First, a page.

Corporate Army Or One-Person Business

Do you use “we” or “me” when speaking for your MicroISV or one-person small business? Is it better to act as if you are bigger than just one person? Or, is the fact that you are one person actually a distinct business advantage?

Yaro Starak discusses his thoughts on which way to go on his Small Business Branding site.

I agree with Yaro completely. For years my company’s website advertised the services I provide as though Outer Level comprised of more than just me.

Over the past year or so I’ve slowly changed my ways — especially once I started keeping my blogs: Make Mac Games and this company blog you’re reading.

One of the biggest problems facing workers and small businesses today is the risk of being outsourced or replaced by cheaper off-shore labor. My search for a way around this dilemma lead me to the conclusion that it’s not my skill set or my price that is going to help keep my job and clients, it’s my reputation, experience, and results.

So why hide these things behind a corporate facade? Revel in the fact that you are a one person show and that when someone hires your company, they are hiring you. Not only is it okay to be a one-person company, it’s an advantage.

4 thoughts on “Corporate Army Or One-Person Business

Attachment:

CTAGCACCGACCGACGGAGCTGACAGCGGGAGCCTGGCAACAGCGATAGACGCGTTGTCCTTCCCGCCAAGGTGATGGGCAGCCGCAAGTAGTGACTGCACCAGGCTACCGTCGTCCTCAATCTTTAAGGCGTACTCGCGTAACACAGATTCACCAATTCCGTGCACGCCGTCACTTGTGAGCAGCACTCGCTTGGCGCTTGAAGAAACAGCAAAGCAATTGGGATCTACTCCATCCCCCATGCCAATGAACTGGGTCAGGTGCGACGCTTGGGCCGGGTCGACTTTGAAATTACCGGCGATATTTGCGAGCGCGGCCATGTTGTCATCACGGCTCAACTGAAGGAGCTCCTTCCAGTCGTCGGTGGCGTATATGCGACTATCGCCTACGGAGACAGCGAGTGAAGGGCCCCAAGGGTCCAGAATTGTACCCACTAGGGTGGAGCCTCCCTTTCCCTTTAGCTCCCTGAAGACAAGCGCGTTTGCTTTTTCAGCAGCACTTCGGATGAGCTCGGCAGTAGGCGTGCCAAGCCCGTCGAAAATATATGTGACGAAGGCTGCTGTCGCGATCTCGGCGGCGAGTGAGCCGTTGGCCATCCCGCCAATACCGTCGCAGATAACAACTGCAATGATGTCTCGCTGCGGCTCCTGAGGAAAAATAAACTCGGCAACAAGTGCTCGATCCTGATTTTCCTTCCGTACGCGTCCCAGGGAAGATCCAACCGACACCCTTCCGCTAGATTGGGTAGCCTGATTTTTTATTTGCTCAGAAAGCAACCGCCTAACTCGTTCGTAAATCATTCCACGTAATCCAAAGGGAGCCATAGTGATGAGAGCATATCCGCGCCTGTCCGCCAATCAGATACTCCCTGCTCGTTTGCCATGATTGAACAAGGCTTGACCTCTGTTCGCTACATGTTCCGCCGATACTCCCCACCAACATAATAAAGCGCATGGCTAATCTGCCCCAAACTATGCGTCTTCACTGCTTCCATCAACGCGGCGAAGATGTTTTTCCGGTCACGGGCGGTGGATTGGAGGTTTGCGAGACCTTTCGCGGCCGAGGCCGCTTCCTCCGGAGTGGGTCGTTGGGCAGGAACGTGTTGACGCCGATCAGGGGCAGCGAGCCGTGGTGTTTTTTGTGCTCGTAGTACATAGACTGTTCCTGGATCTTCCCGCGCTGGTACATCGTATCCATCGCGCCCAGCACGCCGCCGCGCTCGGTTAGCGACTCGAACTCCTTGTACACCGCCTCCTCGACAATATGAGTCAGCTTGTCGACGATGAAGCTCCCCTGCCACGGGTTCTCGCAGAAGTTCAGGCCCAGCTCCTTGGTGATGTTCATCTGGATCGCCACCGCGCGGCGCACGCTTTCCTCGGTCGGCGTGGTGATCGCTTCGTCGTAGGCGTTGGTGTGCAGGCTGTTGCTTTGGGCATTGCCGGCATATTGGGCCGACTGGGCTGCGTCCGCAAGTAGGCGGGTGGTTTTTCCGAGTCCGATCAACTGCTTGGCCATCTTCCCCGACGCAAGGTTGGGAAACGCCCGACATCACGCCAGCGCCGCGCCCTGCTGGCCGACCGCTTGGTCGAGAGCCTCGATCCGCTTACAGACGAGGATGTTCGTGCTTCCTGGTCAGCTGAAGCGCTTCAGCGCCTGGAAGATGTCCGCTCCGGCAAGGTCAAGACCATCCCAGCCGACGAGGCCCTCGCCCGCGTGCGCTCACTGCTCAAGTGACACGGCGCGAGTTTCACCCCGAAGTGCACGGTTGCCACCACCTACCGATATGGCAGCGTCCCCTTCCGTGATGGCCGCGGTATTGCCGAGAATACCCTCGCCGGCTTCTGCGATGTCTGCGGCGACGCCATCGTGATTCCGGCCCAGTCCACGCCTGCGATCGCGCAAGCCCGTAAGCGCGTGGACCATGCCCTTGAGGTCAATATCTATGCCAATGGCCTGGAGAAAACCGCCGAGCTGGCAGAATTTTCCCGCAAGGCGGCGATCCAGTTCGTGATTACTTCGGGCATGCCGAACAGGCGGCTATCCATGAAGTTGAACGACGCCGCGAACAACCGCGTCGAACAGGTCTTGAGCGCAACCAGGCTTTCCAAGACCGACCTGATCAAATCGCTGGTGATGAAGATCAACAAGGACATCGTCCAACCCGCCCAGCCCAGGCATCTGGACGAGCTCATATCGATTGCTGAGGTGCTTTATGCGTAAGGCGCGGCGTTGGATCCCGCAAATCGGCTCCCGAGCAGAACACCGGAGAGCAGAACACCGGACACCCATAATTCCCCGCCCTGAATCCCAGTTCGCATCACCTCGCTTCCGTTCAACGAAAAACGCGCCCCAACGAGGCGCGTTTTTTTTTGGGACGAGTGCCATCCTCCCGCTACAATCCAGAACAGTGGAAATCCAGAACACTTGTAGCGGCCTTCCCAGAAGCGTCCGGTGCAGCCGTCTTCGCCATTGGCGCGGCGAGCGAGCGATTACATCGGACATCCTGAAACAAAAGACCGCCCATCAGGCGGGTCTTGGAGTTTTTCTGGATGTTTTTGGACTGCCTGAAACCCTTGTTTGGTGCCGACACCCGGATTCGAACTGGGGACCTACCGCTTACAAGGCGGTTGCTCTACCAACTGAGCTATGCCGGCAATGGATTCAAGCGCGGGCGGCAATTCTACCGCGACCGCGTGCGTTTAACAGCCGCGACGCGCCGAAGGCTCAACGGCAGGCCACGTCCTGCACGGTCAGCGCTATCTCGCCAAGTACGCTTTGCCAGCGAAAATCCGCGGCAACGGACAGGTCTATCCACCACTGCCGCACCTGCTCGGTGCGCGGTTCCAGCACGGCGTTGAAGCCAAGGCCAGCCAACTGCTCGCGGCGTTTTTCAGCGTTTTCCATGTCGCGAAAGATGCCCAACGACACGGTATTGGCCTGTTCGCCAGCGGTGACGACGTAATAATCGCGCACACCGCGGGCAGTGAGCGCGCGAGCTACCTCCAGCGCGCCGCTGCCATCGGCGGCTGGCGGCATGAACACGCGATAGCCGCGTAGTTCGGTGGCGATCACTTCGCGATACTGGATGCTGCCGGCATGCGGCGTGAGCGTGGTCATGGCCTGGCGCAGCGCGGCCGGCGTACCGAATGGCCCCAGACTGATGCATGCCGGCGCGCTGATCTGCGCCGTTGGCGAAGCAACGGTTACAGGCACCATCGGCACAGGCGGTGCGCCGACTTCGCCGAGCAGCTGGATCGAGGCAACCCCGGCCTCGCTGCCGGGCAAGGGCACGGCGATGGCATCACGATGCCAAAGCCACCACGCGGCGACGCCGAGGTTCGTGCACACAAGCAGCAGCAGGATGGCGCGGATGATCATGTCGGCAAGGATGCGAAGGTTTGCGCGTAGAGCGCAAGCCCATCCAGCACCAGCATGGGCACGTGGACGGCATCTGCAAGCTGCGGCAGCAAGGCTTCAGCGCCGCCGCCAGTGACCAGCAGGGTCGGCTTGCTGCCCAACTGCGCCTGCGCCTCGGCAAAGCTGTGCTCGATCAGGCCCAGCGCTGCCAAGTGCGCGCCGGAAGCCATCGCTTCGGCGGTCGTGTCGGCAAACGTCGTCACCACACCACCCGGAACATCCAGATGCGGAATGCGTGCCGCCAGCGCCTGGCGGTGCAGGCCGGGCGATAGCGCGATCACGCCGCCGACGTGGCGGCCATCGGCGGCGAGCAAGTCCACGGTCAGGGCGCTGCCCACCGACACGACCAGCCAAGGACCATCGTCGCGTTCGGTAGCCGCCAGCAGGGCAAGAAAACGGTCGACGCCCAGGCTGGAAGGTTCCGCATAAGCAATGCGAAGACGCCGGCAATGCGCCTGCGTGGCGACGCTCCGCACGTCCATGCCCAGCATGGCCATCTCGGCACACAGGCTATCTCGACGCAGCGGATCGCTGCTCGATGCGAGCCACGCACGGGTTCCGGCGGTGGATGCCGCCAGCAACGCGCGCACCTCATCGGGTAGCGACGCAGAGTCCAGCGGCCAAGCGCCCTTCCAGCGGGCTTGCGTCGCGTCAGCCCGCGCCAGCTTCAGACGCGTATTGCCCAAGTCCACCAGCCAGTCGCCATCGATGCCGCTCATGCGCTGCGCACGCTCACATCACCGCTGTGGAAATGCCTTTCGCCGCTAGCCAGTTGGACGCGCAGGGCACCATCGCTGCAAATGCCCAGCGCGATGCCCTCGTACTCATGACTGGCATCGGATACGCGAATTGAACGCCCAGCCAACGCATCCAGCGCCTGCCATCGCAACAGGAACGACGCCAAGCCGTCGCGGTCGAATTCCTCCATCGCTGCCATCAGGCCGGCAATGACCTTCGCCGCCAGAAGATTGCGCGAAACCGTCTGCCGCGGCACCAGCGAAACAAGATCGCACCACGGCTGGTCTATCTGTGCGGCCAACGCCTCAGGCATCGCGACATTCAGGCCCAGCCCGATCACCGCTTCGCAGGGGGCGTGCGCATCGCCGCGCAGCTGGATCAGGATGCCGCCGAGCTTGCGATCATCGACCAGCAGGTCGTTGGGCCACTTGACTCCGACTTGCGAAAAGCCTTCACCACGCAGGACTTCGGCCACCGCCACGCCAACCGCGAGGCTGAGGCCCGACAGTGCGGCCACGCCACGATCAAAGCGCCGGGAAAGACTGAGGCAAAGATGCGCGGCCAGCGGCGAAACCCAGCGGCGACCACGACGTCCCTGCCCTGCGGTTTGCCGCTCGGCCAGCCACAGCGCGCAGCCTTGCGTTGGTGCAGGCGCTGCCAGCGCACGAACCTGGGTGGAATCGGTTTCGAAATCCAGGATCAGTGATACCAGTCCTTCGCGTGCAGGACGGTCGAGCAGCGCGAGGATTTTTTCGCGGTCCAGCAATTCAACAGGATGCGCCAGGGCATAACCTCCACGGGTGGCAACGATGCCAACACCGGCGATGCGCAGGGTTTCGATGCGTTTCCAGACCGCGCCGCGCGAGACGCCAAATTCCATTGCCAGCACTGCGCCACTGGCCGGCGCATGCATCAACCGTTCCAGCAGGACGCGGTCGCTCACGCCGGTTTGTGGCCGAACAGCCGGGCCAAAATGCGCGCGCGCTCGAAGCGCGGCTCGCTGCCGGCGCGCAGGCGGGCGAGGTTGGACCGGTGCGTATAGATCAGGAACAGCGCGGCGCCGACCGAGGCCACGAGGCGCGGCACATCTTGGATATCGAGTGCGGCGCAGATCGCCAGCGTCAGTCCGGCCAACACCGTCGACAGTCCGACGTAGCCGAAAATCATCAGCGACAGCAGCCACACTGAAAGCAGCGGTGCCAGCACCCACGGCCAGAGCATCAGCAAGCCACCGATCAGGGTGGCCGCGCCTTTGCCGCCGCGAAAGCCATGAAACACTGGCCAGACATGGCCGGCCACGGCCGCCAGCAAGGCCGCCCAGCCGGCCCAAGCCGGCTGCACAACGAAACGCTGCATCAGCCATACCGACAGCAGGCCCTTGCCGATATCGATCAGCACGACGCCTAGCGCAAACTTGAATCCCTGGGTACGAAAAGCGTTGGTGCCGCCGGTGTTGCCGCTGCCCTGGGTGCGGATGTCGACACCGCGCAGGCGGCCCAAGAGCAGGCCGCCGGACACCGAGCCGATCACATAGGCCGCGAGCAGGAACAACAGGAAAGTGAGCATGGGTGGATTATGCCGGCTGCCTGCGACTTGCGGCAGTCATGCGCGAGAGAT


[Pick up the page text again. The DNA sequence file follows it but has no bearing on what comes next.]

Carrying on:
1. Jon, I agree about being real when it comes to describing staff. What worse thing could happen then a client ask you about your other team members, when you haven’t any? ๐Ÿ™‚

    I suppose calling a firm a “group” or “team” if you regularly work in collaboration with a constant team of people is accurate. If you are constantly working with the same crew (more or less) then in many senses this is your team, whether they work directly for/with you or not.

    But if one always works alone and uses “we” that’s much fuzzier, and I think not worth the effort to appear bigger, when it may be no big deal at all.

    You are right about being chosen for skills, expertise and results รขโ‚ฌโ€ that seems a key item when clients choose you over someone else.

  2. Thanks for commenting, Mike.

    It’s all easier said than done, for me at least. I find that I still have the tendency to use “we” sometimes. It doesn’t take much effort to find the word “we” on my company’s site.

  3. Hi Jon, thanks for mentioning my article. It’s amazing how many blogs are out there that you never know about until they ping you. Keep up the blogging! Cheers, Yaro

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